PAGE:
A quick overnight at the super-convenient Strathclyde Country Park Caravan Club Site made for the ideal opportunity to unload the motorbike and scoot into Glasgow for the offending item. I'm no particular fan of Apple, but I do like the fact that when you need something like that, you walk into an Apple shop, say 'Help!' to the first person you see in a blue T-shirt, and five painless minutes later you are walking out of the shop with exactly what you need. Yes, you may be far lighter of pocket than before you went in, but for the sheer lack of hassle and the complete convenience of it all I don't mind paying that bit extra.

That night I was cued up to go onto National Radio to talk about caravanning. The researcher called as I was about to climb onto the motorbike in Glasgow just to go through a few things. She asked about my caravanning, and I told her of some of the exciting adventures that I am privileged enough to experience, be it wild camping up a mountain in the snow in January or kitesurfing off the white sands and turquoise seas of a Hebridean Island.

As ever, I didn't fit the profile of the kind of caravanner they wanted to portray. As usual, I was dropped. Still, it wasn't all doom and gloom. The Asda at Hamilton just down the road from Strathclyde Country Park sells Harviestoun's Bitter & Twisted, one of my favourite ales. At least I no longer needed remain stone-cold sober that evening. Mwahahaha!


  1. Ooh, really like to look of that blonde beer Andrew. Where can I buy it?
    Also, really like the sound of your job - is there room for a rookie girl with a slightly different perspective or have you cornered the market and acquired all the jobs?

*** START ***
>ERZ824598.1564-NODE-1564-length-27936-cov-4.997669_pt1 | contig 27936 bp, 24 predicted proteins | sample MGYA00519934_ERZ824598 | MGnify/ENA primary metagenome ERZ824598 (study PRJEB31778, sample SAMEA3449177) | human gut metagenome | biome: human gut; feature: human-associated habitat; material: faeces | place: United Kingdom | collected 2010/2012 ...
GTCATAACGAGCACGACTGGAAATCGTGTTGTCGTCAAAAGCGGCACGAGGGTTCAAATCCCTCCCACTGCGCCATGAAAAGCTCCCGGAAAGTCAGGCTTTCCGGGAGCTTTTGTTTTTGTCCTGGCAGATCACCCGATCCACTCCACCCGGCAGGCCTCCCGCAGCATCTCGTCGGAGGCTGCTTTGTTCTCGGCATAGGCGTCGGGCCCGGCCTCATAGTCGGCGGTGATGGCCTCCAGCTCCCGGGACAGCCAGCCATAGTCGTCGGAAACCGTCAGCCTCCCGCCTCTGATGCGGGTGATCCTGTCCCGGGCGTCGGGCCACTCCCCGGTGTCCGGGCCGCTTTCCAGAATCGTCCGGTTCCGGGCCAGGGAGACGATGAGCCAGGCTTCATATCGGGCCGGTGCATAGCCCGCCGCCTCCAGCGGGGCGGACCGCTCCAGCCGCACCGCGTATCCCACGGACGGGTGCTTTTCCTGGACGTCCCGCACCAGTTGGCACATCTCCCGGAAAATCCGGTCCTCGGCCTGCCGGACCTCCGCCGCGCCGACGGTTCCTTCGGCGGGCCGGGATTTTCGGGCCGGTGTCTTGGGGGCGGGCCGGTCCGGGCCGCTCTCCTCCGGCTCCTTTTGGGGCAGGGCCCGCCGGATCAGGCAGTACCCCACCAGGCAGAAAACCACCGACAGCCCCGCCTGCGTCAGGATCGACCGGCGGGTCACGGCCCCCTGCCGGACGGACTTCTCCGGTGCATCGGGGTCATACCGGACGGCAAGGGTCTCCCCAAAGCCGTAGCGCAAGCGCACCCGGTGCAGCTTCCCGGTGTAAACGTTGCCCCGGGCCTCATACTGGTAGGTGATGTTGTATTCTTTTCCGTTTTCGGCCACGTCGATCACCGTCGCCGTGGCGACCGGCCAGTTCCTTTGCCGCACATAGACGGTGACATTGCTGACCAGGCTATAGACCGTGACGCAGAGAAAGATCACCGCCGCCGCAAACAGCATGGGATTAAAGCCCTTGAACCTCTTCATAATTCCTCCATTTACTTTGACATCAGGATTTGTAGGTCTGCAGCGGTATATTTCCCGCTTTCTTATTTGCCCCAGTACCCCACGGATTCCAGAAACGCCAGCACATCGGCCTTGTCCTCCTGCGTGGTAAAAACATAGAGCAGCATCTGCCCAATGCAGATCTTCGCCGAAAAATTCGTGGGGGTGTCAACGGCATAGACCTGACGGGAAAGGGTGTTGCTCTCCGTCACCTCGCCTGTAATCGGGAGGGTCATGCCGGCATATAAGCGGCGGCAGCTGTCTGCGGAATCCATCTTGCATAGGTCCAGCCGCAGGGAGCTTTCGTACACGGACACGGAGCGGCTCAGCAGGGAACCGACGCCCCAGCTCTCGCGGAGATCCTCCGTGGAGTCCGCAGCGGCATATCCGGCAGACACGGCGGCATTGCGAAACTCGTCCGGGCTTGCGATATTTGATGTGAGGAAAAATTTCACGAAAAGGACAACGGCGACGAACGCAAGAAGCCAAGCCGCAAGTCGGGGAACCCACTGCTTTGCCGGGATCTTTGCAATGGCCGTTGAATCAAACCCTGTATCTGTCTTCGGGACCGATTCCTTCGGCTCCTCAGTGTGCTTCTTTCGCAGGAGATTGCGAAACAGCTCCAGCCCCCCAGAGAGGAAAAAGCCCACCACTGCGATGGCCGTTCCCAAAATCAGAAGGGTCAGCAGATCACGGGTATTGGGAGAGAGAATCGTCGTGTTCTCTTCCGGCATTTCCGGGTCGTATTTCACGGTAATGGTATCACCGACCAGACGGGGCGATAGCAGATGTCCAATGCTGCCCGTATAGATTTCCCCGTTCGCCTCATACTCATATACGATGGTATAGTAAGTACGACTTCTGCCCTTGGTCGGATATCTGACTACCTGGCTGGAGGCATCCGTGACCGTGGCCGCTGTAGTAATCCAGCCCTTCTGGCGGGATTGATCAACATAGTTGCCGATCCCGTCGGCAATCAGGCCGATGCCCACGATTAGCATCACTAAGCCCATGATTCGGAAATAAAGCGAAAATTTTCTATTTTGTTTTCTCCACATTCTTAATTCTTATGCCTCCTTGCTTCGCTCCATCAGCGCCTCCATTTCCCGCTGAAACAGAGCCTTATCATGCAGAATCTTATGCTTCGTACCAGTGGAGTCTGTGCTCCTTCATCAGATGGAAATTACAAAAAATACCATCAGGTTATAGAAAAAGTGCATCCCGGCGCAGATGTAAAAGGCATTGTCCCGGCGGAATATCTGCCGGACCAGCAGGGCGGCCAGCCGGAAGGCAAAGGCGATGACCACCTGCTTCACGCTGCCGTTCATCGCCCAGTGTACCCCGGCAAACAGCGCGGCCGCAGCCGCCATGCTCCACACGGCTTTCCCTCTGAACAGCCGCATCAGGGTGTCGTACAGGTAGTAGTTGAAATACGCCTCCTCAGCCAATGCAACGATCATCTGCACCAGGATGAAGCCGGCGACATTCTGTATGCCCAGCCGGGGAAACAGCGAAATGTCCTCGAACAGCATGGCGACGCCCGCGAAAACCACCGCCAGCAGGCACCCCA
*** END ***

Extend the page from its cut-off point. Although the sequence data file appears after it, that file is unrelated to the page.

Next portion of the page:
PS Are you going to the Motorhome and Caravan Show - I have so many questions about full-timing I'd like to ask if you have time?

    1. Bitter & Twisted is very nice. Yesterday I saw it in Morrisons in Beverley (E Yorks) and I know they also sell it in Waitrose in Bloomsbury in London, so you just need to look in every shop! Yes, I'll be at the NEC, I think I'll be in the Experts Theatre again on stage. Sweeping it no doubt ;)

  2. Well I'm not helping you sweep the stage. I'm sure I'm allergic to dust or some other poor excuse. Which days are you there and how can I find you (other than hanging out with a broom that is)?
    Will search the shelves of Waitrose tomorrow and failing all else resort to my favourite - Leffe.
    I note you haven't mentioned the job - surely someone needs an inexperienced and incompetent (very) amateur caravanner to show the girls how not to do it, and hopefully, how to eventually get it right!

    1. Well, it's not all sweetness and light I'm afraid. Right now I am having to miss the big UK Airstream Gathering of the Year because a job came in. Of course, I could have turned it down if I never wanted to work again...
      As for your idea, it's down to you to pitch it to the magazine editors, that's all I do!
      NEC, I'm on Experts Theatre Weds and Thurs at 4pm. Judging on Weds so 4.30 Thurs I should be free for half an hour if you're about then :)